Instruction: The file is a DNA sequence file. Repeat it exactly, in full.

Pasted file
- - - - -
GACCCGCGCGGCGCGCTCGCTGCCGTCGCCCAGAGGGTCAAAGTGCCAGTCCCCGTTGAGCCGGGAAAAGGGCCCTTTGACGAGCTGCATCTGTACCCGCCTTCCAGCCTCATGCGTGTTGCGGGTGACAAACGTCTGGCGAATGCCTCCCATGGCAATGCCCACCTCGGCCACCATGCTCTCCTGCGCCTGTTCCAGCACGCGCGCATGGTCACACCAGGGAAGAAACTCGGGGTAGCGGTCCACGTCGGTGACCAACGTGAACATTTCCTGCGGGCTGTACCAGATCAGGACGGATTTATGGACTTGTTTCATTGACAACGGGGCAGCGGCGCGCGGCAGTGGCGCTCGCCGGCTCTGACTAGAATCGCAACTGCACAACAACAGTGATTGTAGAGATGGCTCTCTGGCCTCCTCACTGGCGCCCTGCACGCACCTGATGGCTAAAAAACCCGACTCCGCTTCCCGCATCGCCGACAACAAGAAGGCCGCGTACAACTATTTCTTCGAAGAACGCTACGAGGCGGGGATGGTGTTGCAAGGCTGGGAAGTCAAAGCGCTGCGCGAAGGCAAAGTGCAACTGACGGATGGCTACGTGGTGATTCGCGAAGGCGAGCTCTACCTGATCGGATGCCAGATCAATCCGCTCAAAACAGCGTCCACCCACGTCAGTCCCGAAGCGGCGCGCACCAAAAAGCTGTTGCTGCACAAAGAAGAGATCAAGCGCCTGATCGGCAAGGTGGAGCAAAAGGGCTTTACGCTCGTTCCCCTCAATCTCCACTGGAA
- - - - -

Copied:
GACCCGCGCGGCGCGCTCGCTGCCGTCGCCCAGAGGGTCAAAGTGCCAGTCCCCGTTGAGCCGGGAAAAGGGCCCTTTGACGAGCTGCATCTGTACCCGCCTTCCAGCCTCATGCGTGTTGCGGGTGACAAACGTCTGGCGAATGCCTCCCATGGCAATGCCCACCTCGGCCACCATGCTCTCCTGCGCCTGTTCCAGCACGCGCGCATGGTCACACCAGGGAAGAAACTCGGGGTAGCGGTCCACGTCGGTGACCAACGTGAACATTTCCTGCGGGCTGTACCAGATCAGGACGGATTTATGGACTTGTTTCATTGACAACGGGGCAGCGGCGCGCGGCAGTGGCGCTCGCCGGCTCTGACTAGAATCGCAACTGCACAACAACAGTGATTGTAGAGATGGCTCTCTGGCCTCCTCACTGGCGCCCTGCACGCACCTGATGGCTAAAAAACCCGACTCCGCTTCCCGCATCGCCGACAACAAGAAGGCCGCGTACAACTATTTCTTCGAAGAACGCTACGAGGCGGGGATGGTGTTGCAAGGCTGGGAAGTCAAAGCGCTGCGCGAAGGCAAAGTGCAACTGACGGATGGCTACGTGGTGATTCGCGAAGGCGAGCTCTACCTGATCGGATGCCAGATCAATCCGCTCAAAACAGCGTCCACCCACGTCAGTCCCGAAGCGGCGCGCACCAAAAAGCTGTTGCTGCACAAAGAAGAGATCAAGCGCCTGATCGGCAAGGTGGAGCAAAAGGGCTTTACGCTCGTTCCCCTCAATCTCCACTGGAA